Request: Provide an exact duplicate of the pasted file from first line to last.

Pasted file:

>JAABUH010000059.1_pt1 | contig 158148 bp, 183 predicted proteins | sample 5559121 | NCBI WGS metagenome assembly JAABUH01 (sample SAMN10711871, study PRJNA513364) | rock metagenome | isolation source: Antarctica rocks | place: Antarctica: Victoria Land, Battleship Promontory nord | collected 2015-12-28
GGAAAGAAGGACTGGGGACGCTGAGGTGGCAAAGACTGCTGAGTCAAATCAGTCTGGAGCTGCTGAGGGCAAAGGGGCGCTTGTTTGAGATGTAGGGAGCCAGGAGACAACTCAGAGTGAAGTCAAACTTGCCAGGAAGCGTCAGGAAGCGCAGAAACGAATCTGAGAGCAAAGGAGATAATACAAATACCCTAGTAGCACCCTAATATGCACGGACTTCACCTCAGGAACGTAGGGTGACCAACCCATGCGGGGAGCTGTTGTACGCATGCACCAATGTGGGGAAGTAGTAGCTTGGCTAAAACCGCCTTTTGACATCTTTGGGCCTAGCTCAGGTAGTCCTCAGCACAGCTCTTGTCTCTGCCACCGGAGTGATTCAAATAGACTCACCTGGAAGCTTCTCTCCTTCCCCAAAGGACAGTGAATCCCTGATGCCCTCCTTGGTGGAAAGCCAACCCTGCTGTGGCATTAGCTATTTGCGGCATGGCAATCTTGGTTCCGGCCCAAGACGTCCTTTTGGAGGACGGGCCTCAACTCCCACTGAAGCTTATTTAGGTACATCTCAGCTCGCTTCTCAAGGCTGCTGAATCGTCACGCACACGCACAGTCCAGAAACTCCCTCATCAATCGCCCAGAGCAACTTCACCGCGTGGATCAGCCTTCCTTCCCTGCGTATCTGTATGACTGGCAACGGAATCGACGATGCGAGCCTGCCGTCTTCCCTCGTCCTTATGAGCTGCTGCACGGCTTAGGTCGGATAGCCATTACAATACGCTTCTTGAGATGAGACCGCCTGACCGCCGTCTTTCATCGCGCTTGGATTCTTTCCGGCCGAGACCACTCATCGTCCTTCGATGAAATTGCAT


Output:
>JAABUH010000059.1_pt1 | contig 158148 bp, 183 predicted proteins | sample 5559121 | NCBI WGS metagenome assembly JAABUH01 (sample SAMN10711871, study PRJNA513364) | rock metagenome | isolation source: Antarctica rocks | place: Antarctica: Victoria Land, Battleship Promontory nord | collected 2015-12-28
GGAAAGAAGGACTGGGGACGCTGAGGTGGCAAAGACTGCTGAGTCAAATCAGTCTGGAGCTGCTGAGGGCAAAGGGGCGCTTGTTTGAGATGTAGGGAGCCAGGAGACAACTCAGAGTGAAGTCAAACTTGCCAGGAAGCGTCAGGAAGCGCAGAAACGAATCTGAGAGCAAAGGAGATAATACAAATACCCTAGTAGCACCCTAATATGCACGGACTTCACCTCAGGAACGTAGGGTGACCAACCCATGCGGGGAGCTGTTGTACGCATGCACCAATGTGGGGAAGTAGTAGCTTGGCTAAAACCGCCTTTTGACATCTTTGGGCCTAGCTCAGGTAGTCCTCAGCACAGCTCTTGTCTCTGCCACCGGAGTGATTCAAATAGACTCACCTGGAAGCTTCTCTCCTTCCCCAAAGGACAGTGAATCCCTGATGCCCTCCTTGGTGGAAAGCCAACCCTGCTGTGGCATTAGCTATTTGCGGCATGGCAATCTTGGTTCCGGCCCAAGACGTCCTTTTGGAGGACGGGCCTCAACTCCCACTGAAGCTTATTTAGGTACATCTCAGCTCGCTTCTCAAGGCTGCTGAATCGTCACGCACACGCACAGTCCAGAAACTCCCTCATCAATCGCCCAGAGCAACTTCACCGCGTGGATCAGCCTTCCTTCCCTGCGTATCTGTATGACTGGCAACGGAATCGACGATGCGAGCCTGCCGTCTTCCCTCGTCCTTATGAGCTGCTGCACGGCTTAGGTCGGATAGCCATTACAATACGCTTCTTGAGATGAGACCGCCTGACCGCCGTCTTTCATCGCGCTTGGATTCTTTCCGGCCGAGACCACTCATCGTCCTTCGATGAAATTGCAT